Posts Tagged Mental Health
Excellent tips for dealing with depression! 😉
Depression. It happens to the best of us, and it is nothing to be ashamed of. I want you to walk away from this post feeling encouraged, and understanding that depression happens, no matter who you are, what you do, or how good life is. As someone who struggles with feeling down at times, I wanted to put together a list of things that help me get through it – they work for me, I know they’ll work for you. So let’s get started.
- Firstly, understand that being depressed does not make you a bad person. It does not mean you are unworthy, or that you deserve to die. Some of us suffer from depression with no triggers, and some of us feel its claws only after we’ve gone through something painful. Depression happens, but it doesn’t have to control you.
- As a Christian, this is the best piece of…
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The Book of Forgiving: The Fourfold Path for Healing Ourselves and Our World
by Desmond Tutu, Mpho Tutu
Genre: Mental Health & Self-Help/Spiritual/Emotions
1.99 at time of Posting! (Reg. 15.99)
Archbishop Desmond Tutu, Nobel Peace Prize winner, Chair of The Elders, and Chair of South Africa’s Truth and Reconciliation Commission, along with his daughter, the Reverend Mpho Tutu, offer a manual on the art of forgiveness—helping us to realize that we are all capable of healing and transformation.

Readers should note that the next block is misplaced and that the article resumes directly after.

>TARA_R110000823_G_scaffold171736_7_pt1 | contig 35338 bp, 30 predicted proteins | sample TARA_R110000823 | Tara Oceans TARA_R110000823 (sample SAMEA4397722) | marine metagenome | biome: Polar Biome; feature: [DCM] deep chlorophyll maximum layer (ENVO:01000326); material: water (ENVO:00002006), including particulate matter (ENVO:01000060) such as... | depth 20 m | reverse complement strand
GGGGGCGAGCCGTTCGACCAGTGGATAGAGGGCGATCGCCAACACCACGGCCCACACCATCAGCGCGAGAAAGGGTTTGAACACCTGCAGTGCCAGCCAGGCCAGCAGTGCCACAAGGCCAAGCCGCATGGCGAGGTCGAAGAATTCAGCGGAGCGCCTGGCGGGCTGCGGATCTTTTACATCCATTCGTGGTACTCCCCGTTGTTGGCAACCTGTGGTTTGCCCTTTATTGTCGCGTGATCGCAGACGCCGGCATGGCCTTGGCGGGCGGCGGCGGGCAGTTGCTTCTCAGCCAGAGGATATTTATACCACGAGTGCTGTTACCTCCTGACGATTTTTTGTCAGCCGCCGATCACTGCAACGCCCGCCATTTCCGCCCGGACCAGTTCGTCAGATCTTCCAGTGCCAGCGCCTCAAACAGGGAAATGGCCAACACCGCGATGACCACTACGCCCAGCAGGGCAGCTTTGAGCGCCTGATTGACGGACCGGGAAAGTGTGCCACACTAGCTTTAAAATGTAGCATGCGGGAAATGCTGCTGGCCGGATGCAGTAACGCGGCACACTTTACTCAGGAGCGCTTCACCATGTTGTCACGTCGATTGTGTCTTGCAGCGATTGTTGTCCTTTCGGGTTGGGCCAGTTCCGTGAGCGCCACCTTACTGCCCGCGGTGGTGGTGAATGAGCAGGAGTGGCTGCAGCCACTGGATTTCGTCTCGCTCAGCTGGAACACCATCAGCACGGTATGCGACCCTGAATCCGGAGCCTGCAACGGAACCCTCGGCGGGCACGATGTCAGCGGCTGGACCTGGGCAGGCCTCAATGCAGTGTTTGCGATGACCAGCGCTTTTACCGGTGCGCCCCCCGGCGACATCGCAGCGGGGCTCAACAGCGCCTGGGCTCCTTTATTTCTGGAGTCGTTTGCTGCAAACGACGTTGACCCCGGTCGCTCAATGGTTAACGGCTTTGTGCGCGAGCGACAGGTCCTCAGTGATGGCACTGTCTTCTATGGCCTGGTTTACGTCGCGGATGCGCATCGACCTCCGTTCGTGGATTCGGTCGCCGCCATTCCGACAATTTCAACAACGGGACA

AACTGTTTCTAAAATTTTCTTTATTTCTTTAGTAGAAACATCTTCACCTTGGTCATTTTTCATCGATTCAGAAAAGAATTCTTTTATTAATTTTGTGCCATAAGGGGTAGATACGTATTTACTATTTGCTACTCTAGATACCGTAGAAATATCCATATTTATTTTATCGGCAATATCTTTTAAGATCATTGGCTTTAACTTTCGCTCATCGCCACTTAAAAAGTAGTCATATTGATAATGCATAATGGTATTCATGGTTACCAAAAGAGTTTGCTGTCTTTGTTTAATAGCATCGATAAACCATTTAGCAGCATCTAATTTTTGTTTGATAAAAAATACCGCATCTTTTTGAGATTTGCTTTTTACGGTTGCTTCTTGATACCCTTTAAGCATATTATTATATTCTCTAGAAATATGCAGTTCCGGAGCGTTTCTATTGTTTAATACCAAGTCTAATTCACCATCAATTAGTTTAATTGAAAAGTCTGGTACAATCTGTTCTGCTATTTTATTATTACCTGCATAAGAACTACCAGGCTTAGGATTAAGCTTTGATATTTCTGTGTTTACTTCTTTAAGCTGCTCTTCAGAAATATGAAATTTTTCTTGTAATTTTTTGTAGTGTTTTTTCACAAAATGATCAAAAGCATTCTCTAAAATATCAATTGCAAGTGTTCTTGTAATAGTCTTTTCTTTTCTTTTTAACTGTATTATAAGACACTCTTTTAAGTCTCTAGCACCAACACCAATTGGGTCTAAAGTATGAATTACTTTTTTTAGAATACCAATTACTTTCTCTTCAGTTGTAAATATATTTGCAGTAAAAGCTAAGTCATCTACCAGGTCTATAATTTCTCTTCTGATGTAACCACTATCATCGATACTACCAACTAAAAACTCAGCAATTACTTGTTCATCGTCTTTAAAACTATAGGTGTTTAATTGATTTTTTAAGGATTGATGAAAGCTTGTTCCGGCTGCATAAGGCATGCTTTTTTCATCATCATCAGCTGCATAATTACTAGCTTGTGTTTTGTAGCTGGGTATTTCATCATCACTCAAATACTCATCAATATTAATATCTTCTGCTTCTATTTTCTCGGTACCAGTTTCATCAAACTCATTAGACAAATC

Tutu’s role as the Chair of the Truth and Reconciliation Commission taught him much about forgiveness. If you asked anyone what they thought was going to happen to South Africa after apartheid, almost universally it was predicted that the country would be devastated by a comprehensive bloodbath. Yet, instead of revenge and retribution, this new nation chose to tread the difficult path of confession, forgiveness, and reconciliation.
Each of us has a deep need to forgive and to be forgiven. After much reflection on the process of forgiveness, Tutu has seen that there are four important steps to healing: Admitting the wrong and acknowledging the harm; Telling one’s story and witnessing the anguish; Asking for forgiveness and granting forgiveness; and renewing or releasing the relationship. Forgiveness is hard work. Sometimes it even feels like an impossible task. But it is only through walking this fourfold path that Tutu says we can free ourselves of the endless and unyielding cycle of pain and retribution. The Book of Forgiving is both a touchstone and a tool, offering Tutu’s wise advice and showing the way to experience forgiveness. Ultimately, forgiving is the only means we have to heal ourselves and our aching world.
This post is from Facebook. I do not know Jessica Porten (https://m.facebook.com/story.php?story_fbid=10213174920945414&id=1166947031) and saw the post because my daughter shared it. I have not altered or edited the post in any way. The photo belongs to Jessica. I’m sharing this to help get it in front of more people.